In ‘normal’ life, I don’t often need to take the basic necessities of life into account. I don’t need to strategize my bathroom visits (or showers for that matter), feeling obligated to purchase some random food item at some nameless fast-food joint just to use their facilities. And I don’t need to map out the free places around town to do the same, whether it’s the library, mall or city park.

I don’t need to think about the weather’s very direct effect on my daily and nightly routines. I don’t need to worry whether my coat will repel the falling rain for hours on end, or if my shoes will do the same. I don’t need to worry about grabbing a stack of free newspapers to put in my truck before I go to bed, since they work best to soak up the water that pools in the back when rain falls.

I don’t need to wrack my brain for pursuits to fill my time. When all else fails, the TV remote is always an arm’s reach away.

For the past few weeks, however, I have not enjoyed the normal luxuries of life. And truth be told, it’s become burdensome.

Day or night, parking enforcement is on the lookout.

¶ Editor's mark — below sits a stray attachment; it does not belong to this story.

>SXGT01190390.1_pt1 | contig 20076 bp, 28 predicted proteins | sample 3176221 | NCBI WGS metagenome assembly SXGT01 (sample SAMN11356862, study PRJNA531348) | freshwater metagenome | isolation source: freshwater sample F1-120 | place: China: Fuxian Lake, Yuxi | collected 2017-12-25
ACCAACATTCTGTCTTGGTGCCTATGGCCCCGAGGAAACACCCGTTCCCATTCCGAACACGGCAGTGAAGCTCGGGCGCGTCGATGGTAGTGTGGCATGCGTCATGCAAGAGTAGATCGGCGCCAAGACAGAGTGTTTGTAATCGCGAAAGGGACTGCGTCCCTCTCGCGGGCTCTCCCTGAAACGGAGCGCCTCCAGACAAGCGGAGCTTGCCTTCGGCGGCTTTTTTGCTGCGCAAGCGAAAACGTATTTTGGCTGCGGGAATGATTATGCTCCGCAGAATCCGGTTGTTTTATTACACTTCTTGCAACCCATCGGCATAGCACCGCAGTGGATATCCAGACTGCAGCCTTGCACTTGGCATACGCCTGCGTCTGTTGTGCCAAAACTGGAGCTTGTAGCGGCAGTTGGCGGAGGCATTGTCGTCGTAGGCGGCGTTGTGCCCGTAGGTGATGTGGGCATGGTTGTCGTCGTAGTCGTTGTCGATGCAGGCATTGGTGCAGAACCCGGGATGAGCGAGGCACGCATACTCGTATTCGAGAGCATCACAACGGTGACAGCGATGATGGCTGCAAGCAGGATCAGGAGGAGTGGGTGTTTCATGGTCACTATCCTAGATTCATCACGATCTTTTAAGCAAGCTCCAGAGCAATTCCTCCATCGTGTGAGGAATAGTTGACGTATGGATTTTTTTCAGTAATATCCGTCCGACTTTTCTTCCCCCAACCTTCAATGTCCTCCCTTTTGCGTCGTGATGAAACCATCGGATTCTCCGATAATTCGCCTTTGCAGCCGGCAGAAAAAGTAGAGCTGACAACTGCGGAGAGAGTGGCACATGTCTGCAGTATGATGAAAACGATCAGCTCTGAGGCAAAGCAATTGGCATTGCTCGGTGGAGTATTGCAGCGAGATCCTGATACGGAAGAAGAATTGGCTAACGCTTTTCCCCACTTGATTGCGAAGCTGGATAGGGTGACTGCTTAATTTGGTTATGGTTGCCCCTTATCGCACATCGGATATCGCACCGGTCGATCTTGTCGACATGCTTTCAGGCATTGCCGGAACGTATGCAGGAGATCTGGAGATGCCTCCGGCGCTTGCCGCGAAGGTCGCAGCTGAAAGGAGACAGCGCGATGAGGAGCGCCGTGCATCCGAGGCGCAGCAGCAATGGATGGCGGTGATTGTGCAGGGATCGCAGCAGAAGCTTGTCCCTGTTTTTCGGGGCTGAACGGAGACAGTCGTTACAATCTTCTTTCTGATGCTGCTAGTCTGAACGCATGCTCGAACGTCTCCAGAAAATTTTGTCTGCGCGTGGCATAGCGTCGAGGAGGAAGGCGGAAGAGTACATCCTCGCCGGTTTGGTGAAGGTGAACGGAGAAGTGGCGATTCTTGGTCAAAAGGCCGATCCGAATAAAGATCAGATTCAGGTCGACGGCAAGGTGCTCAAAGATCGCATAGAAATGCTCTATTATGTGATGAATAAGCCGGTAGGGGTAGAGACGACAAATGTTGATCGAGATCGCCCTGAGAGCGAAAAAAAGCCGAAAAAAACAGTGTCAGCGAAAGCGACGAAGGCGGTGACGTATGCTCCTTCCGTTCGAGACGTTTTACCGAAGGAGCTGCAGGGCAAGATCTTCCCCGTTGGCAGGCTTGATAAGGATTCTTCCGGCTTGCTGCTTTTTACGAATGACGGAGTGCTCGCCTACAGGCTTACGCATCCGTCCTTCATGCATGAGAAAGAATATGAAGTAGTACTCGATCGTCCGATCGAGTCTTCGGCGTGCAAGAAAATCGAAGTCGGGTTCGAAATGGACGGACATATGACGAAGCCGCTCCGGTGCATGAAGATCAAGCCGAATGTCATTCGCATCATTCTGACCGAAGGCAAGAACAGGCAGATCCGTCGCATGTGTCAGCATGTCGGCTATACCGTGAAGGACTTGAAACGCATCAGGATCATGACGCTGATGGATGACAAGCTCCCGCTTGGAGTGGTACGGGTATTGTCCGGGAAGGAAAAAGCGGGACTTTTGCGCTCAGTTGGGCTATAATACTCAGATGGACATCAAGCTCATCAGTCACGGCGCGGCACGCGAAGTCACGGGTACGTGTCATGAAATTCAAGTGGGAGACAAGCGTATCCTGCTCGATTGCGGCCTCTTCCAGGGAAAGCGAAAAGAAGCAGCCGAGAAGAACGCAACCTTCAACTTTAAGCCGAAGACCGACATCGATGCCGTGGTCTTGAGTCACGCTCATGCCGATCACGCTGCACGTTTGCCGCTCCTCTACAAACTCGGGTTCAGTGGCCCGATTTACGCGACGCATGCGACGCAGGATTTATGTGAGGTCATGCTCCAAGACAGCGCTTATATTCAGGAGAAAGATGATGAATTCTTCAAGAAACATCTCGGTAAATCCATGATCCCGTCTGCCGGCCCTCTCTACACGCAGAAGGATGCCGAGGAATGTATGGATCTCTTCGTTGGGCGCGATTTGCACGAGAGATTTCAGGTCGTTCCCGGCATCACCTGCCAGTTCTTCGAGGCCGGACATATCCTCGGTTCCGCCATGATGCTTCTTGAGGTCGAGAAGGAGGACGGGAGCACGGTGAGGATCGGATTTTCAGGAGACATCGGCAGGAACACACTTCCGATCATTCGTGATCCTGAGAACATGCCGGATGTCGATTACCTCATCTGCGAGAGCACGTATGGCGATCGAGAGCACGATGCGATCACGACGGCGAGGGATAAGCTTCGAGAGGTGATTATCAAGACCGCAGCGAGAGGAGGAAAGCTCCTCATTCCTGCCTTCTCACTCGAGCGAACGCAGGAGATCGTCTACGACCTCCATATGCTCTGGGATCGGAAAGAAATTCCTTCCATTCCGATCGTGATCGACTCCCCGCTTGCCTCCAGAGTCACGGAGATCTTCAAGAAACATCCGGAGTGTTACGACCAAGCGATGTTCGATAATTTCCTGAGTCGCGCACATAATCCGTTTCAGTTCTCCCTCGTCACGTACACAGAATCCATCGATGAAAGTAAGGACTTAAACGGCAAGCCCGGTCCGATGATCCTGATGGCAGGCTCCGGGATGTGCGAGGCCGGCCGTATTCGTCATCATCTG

The New Normal

While the activities of Sanctuary are many on a weekly basis, I often find that I have hours to kill during the in-between times. Without a place to call my home, with no ‘home base’ to return to,  I sometimes find myself wandering the streets feeling like an aimless drifter, with no one to see, nowhere to be and nothing to do (yes, I do have articles to write, but it can’t be nonstop). I have no location where I can walk through the front door, put my feet up and take a deep sigh of rest and relaxation. There’s a persistent, underlying feeling of restlessness.

And each night, the quest for my own quiet corner begins anew. Yet even then, when I’m bundled up in my sleeping bag in the back of my truck, ready for another night’s sleep, there’s an ever-present sense of guardedness. I must be vigilant. I must be on the lookout for police, shady characters or any number of other possible scenarios. Situational awareness is a constant, and it’s taxing.

My primary mode of transportation throughout the day, and night.

The result is an inherent lethargy much of the time. My mind grows tired from the perpetual vigilance, my steps are often drained of purpose and my stomach is groaning to get filled. I feel weary – mind, body and spirit.

And at night, when the freezing rain is falling and I’m dodging the drips that are dropping and the puddles that are pooling in my leaky truck bed, well, it’s all become quite exasperating.